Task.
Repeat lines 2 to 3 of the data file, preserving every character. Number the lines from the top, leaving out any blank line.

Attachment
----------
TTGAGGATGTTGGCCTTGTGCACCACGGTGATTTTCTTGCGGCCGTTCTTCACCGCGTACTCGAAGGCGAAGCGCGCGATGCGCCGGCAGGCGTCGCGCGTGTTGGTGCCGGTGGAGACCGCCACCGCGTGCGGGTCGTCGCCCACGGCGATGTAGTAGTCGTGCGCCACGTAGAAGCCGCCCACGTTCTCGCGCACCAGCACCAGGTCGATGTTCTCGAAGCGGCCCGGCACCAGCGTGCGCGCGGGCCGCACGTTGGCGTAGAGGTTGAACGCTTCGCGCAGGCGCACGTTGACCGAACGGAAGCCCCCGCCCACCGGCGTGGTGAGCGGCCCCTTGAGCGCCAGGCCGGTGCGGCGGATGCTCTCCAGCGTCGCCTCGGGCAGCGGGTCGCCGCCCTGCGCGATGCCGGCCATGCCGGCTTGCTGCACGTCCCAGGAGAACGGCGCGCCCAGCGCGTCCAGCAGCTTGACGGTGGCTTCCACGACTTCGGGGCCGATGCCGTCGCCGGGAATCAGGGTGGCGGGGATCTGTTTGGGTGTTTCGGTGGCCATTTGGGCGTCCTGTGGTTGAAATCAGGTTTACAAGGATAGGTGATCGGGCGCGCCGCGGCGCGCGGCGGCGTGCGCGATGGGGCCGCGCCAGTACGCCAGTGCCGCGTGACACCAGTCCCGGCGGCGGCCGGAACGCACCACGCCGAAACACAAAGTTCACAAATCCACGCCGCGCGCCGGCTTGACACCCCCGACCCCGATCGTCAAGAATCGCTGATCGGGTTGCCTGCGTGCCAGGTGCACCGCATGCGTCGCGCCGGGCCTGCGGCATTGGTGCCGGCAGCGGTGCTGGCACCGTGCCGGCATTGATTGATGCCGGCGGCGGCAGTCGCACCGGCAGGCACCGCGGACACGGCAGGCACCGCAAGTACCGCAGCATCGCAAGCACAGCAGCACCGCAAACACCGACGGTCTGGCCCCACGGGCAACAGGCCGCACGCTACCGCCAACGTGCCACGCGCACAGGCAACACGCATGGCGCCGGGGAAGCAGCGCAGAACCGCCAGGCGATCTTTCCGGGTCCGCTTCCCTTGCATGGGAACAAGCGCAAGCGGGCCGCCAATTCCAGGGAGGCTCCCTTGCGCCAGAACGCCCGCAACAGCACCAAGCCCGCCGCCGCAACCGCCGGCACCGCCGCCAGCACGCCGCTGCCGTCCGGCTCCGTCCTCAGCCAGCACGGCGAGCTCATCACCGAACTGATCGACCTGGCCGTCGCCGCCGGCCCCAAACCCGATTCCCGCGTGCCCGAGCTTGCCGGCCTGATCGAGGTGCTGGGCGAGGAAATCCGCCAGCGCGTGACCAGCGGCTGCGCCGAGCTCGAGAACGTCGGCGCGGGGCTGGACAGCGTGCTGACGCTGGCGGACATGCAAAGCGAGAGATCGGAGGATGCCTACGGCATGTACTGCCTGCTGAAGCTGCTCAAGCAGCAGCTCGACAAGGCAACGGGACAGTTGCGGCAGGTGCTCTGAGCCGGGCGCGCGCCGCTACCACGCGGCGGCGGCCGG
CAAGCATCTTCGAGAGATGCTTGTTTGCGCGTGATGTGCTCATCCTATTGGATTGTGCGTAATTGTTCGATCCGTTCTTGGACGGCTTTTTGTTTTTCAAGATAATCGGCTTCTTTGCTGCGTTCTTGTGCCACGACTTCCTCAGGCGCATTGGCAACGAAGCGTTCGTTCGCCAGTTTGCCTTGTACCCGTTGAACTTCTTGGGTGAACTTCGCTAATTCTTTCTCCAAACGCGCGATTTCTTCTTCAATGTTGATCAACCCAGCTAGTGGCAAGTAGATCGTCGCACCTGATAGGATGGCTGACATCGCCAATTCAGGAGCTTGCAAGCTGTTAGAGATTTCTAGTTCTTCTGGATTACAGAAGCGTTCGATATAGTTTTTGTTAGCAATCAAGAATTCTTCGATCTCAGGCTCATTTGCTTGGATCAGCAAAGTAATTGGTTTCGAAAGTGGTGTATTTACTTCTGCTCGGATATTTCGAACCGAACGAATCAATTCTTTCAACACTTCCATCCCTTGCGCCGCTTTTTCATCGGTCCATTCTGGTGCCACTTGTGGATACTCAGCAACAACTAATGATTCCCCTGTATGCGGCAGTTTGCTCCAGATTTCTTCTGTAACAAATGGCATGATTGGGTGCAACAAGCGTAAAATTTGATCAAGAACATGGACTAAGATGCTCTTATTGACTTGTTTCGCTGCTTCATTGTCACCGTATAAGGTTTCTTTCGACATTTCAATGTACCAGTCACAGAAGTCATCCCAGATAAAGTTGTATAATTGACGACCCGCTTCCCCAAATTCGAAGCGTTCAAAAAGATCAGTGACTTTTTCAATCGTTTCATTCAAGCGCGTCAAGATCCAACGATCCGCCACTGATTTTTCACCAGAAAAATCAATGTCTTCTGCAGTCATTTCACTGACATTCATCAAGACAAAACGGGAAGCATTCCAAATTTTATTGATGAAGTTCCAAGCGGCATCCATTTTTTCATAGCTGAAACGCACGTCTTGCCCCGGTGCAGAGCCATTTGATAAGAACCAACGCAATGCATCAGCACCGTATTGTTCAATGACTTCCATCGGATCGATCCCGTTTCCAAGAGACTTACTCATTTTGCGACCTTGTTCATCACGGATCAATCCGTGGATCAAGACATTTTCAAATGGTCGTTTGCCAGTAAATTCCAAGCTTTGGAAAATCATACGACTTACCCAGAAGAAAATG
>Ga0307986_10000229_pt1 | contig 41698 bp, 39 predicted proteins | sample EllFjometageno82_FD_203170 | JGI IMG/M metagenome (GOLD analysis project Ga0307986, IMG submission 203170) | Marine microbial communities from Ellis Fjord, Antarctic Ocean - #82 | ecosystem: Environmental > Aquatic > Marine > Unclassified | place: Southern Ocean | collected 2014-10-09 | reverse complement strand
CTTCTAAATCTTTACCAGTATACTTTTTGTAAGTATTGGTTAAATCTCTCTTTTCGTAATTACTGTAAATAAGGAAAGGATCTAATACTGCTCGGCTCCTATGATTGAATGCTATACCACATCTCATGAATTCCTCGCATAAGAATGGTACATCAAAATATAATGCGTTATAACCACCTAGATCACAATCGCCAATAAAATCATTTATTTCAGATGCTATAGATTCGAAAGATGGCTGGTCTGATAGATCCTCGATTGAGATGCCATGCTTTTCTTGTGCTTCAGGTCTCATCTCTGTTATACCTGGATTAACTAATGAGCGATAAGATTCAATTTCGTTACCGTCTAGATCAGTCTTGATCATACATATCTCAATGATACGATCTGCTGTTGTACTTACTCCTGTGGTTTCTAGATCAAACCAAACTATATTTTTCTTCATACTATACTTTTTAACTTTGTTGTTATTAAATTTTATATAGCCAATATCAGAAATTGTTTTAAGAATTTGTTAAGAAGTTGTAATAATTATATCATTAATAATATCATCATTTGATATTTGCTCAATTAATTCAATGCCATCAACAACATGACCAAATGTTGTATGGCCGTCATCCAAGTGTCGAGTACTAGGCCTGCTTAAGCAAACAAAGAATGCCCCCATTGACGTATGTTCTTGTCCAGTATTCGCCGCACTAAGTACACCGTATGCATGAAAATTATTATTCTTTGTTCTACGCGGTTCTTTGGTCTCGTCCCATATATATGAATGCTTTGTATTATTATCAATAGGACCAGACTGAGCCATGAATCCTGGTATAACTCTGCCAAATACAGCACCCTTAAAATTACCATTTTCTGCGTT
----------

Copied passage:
CAAGCATCTTCGAGAGATGCTTGTTTGCGCGTGATGTGCTCATCCTATTGGATTGTGCGTAATTGTTCGATCCGTTCTTGGACGGCTTTTTGTTTTTCAAGATAATCGGCTTCTTTGCTGCGTTCTTGTGCCACGACTTCCTCAGGCGCATTGGCAACGAAGCGTTCGTTCGCCAGTTTGCCTTGTACCCGTTGAACTTCTTGGGTGAACTTCGCTAATTCTTTCTCCAAACGCGCGATTTCTTCTTCAATGTTGATCAACCCAGCTAGTGGCAAGTAGATCGTCGCACCTGATAGGATGGCTGACATCGCCAATTCAGGAGCTTGCAAGCTGTTAGAGATTTCTAGTTCTTCTGGATTACAGAAGCGTTCGATATAGTTTTTGTTAGCAATCAAGAATTCTTCGATCTCAGGCTCATTTGCTTGGATCAGCAAAGTAATTGGTTTCGAAAGTGGTGTATTTACTTCTGCTCGGATATTTCGAACCGAACGAATCAATTCTTTCAACACTTCCATCCCTTGCGCCGCTTTTTCATCGGTCCATTCTGGTGCCACTTGTGGATACTCAGCAACAACTAATGATTCCCCTGTATGCGGCAGTTTGCTCCAGATTTCTTCTGTAACAAATGGCATGATTGGGTGCAACAAGCGTAAAATTTGATCAAGAACATGGACTAAGATGCTCTTATTGACTTGTTTCGCTGCTTCATTGTCACCGTATAAGGTTTCTTTCGACATTTCAATGTACCAGTCACAGAAGTCATCCCAGATAAAGTTGTATAATTGACGACCCGCTTCCCCAAATTCGAAGCGTTCAAAAAGATCAGTGACTTTTTCAATCGTTTCATTCAAGCGCGTCAAGATCCAACGATCCGCCACTGATTTTTCACCAGAAAAATCAATGTCTTCTGCAGTCATTTCACTGACATTCATCAAGACAAAACGGGAAGCATTCCAAATTTTATTGATGAAGTTCCAAGCGGCATCCATTTTTTCATAGCTGAAACGCACGTCTTGCCCCGGTGCAGAGCCATTTGATAAGAACCAACGCAATGCATCAGCACCGTATTGTTCAATGACTTCCATCGGATCGATCCCGTTTCCAAGAGACTTACTCATTTTGCGACCTTGTTCATCACGGATCAATCCGTGGATCAAGACATTTTCAAATGGTCGTTTGCCAGTAAATTCCAAGCTTTGGAAAATCATACGACTTACCCAGAAGAAAATG
>Ga0307986_10000229_pt1 | contig 41698 bp, 39 predicted proteins | sample EllFjometageno82_FD_203170 | JGI IMG/M metagenome (GOLD analysis project Ga0307986, IMG submission 203170) | Marine microbial communities from Ellis Fjord, Antarctic Ocean - #82 | ecosystem: Environmental > Aquatic > Marine > Unclassified | place: Southern Ocean | collected 2014-10-09 | reverse complement strand